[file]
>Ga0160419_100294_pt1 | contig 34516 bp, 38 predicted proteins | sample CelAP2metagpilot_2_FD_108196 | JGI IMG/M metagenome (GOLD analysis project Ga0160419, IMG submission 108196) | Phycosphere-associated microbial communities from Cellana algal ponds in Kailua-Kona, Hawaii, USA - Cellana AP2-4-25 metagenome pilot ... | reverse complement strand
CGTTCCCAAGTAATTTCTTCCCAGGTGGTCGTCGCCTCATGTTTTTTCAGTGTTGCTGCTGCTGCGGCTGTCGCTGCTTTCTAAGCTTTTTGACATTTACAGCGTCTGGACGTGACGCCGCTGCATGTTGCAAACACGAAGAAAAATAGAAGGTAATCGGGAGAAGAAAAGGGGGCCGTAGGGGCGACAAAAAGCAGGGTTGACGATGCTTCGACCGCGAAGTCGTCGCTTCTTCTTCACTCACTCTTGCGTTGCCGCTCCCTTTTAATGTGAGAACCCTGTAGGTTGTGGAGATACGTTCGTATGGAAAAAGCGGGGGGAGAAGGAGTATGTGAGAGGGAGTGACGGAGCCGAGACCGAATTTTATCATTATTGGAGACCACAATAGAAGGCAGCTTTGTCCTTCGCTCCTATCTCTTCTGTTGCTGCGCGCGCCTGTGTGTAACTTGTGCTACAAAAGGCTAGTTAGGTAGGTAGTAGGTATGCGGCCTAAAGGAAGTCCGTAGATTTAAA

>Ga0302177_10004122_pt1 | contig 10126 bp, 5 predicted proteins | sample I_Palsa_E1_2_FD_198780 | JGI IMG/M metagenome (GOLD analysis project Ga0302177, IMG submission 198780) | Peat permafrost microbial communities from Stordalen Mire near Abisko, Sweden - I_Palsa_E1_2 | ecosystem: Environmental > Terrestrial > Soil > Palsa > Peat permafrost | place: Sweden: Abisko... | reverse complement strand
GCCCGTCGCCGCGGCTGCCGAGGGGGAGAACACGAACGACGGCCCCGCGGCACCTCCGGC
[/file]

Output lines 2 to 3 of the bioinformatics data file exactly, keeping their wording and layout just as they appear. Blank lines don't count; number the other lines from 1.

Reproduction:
CGTTCCCAAGTAATTTCTTCCCAGGTGGTCGTCGCCTCATGTTTTTTCAGTGTTGCTGCTGCTGCGGCTGTCGCTGCTTTCTAAGCTTTTTGACATTTACAGCGTCTGGACGTGACGCCGCTGCATGTTGCAAACACGAAGAAAAATAGAAGGTAATCGGGAGAAGAAAAGGGGGCCGTAGGGGCGACAAAAAGCAGGGTTGACGATGCTTCGACCGCGAAGTCGTCGCTTCTTCTTCACTCACTCTTGCGTTGCCGCTCCCTTTTAATGTGAGAACCCTGTAGGTTGTGGAGATACGTTCGTATGGAAAAAGCGGGGGGAGAAGGAGTATGTGAGAGGGAGTGACGGAGCCGAGACCGAATTTTATCATTATTGGAGACCACAATAGAAGGCAGCTTTGTCCTTCGCTCCTATCTCTTCTGTTGCTGCGCGCGCCTGTGTGTAACTTGTGCTACAAAAGGCTAGTTAGGTAGGTAGTAGGTATGCGGCCTAAAGGAAGTCCGTAGATTTAAA

>Ga0302177_10004122_pt1 | contig 10126 bp, 5 predicted proteins | sample I_Palsa_E1_2_FD_198780 | JGI IMG/M metagenome (GOLD analysis project Ga0302177, IMG submission 198780) | Peat permafrost microbial communities from Stordalen Mire near Abisko, Sweden - I_Palsa_E1_2 | ecosystem: Environmental > Terrestrial > Soil > Palsa > Peat permafrost | place: Sweden: Abisko... | reverse complement strand